The average age of a soldier is 19 years. He is a short-haired, tight-muscled kid who, under normal circumstances, is considered by society as half man, half boy. Not yet dry behind the ears, but old enough to die in combat.

He never really cared much for work and he would rather wax his own car than wash his father’s; but he has never collected unemployment either.

He’s a recent high school graduate; he was probably an “average student”, pursued some form of sport activities, drives a 10-year-old car or is making payments on a new one, and has a “steady” girlfriend that either broke up with him when he left or swears to be waiting when he returns from his first deployment.

He listens to country or rap and 155mm Howitzers.

He is 10 or 15 pounds lighter now than when he was at home because he is working or fighting from before dawn to well after dusk. He has trouble spelling; thus, letter writing is a pain for him, but he can field strip a rifle in 30 seconds and reassemble it in less. He can recite to you the nomenclature of a machine gun or grenade launcher and use either one effectively when he must.

He digs foxholes and latrines and can apply first aid like crazy. He can march until he is told to stop or stop until he is told to march. He obeys orders instantly and without hesitation, but he is not without spirit or individual dignity. At some point, he wants it all explained,

He is self-sufficient. He has two sets of uniforms when deployed. He washes one and wears the other. He keeps his canteens full and his feet dry. He sometimes forgets to brush his teeth, but never to clean his rifle. He can cook his own meals, mend his own clothes and fix his own wounds.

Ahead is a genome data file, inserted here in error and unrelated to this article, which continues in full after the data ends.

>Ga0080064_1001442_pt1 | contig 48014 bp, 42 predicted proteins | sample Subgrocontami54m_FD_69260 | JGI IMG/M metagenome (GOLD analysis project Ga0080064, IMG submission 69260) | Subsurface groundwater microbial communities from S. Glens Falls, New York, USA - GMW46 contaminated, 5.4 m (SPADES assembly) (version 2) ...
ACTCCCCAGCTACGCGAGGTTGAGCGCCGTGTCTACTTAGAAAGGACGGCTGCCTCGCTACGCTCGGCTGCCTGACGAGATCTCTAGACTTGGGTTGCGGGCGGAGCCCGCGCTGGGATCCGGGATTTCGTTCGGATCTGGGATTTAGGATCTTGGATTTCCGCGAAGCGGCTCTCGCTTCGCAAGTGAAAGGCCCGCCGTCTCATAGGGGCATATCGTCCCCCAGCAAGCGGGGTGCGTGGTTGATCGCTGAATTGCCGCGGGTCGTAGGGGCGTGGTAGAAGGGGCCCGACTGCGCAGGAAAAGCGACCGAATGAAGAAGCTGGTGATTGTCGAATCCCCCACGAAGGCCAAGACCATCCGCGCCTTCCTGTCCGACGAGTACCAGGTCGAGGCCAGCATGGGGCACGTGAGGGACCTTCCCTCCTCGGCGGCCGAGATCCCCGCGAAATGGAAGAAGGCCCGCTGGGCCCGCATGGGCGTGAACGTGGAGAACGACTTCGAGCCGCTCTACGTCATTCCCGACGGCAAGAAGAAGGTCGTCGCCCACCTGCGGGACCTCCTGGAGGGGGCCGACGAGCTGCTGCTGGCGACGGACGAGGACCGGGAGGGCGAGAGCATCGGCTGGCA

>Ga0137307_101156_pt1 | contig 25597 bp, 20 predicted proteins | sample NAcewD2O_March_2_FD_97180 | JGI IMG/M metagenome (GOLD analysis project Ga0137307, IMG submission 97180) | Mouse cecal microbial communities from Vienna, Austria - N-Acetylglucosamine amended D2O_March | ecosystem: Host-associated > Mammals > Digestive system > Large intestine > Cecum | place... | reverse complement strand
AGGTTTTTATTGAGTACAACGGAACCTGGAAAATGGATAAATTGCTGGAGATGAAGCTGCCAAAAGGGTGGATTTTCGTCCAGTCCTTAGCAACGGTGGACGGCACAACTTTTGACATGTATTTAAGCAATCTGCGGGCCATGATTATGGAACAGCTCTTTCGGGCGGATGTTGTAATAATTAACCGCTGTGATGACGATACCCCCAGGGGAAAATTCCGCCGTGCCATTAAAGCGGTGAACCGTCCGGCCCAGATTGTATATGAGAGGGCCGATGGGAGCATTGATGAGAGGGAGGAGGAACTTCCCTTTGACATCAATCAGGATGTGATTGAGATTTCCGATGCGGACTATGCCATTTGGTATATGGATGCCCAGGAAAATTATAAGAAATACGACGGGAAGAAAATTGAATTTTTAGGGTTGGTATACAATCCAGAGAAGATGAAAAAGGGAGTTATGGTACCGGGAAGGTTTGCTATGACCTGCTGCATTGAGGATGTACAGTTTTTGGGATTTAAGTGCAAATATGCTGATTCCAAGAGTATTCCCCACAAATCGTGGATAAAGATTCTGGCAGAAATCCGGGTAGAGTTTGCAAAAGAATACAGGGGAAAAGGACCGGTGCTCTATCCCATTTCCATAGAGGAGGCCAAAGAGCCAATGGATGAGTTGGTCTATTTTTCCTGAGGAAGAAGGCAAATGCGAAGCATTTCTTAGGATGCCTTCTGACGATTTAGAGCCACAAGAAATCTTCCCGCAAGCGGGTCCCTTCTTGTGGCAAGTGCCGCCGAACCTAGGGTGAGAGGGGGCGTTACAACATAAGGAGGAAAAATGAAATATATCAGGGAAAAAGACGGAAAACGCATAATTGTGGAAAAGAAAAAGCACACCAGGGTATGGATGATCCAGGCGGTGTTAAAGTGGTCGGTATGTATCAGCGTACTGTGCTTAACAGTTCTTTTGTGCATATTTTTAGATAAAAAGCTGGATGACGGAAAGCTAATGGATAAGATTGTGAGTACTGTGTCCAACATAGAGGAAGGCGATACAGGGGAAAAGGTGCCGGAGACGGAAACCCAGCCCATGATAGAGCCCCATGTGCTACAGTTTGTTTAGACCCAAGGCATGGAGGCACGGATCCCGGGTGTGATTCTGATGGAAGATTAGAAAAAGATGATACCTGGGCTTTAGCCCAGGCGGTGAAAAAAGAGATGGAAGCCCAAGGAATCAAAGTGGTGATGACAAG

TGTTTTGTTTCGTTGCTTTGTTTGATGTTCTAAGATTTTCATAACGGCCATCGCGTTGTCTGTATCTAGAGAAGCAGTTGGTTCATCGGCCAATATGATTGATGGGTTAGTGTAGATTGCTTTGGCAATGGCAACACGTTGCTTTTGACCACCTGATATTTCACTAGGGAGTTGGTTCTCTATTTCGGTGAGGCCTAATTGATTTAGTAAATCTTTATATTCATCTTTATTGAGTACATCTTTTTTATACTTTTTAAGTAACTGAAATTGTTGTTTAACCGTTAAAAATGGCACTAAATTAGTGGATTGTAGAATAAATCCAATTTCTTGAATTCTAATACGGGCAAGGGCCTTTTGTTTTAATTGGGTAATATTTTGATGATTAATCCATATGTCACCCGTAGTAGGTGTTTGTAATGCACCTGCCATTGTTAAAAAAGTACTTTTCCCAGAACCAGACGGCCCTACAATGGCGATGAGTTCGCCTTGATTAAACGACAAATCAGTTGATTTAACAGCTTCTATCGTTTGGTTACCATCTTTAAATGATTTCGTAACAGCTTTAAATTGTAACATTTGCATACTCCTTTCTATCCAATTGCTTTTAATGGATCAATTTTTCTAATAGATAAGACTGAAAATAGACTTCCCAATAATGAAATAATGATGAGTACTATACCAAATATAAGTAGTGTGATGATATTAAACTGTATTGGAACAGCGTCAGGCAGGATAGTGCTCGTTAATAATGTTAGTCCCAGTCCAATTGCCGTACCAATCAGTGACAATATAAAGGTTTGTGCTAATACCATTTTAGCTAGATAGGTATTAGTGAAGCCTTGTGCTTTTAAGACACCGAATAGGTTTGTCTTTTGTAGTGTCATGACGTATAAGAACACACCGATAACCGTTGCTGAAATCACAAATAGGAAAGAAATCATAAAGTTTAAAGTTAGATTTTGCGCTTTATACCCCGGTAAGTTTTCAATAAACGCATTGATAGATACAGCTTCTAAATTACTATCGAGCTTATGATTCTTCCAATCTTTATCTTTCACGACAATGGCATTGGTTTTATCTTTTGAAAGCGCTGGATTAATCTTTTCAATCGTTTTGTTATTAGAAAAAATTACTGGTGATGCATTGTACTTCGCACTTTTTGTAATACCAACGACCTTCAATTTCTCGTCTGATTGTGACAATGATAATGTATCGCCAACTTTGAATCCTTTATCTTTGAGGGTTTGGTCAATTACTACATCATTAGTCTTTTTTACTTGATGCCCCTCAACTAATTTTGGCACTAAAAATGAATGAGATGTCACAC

If you’re thirsty, he’ll share his water with you; if you’re hungry, his food. He’ll even split his ammunition with you in the midst of battle when you run low. He’ll die for his friends.

He has learned to use his hands like weapons and his weapons like they were his hands. He can save your life — or take it, because that is his job. He will often do twice the work of a civilian, draw half the pay and still find ironic humor in it all. He is, after all, a volunteer.

He has seen more suffering and death then he should have in his short lifetime. He has stood atop mountains of dead bodies, and helped to create them. He has wept in public and in private, for friends who have fallen in combat and is unashamed. Just as did his Father, Grandfather, and Great-grandfather, he is paying the price for our freedom.

Beardless or not, he is not a boy. He is the American Fighting Man that has kept this country free for over 200 years. He has asked nothing in return, except our friendship — and understanding. We owe far, far, far more to him than that.

Remember him, always, for he has earned our respect and admiration with his blood.

I wish these words were mine. They are not. But I feel every one of them. I bet there’s a slightly different version for our women.

Lee Baxter is a former Fort Sill commanding general

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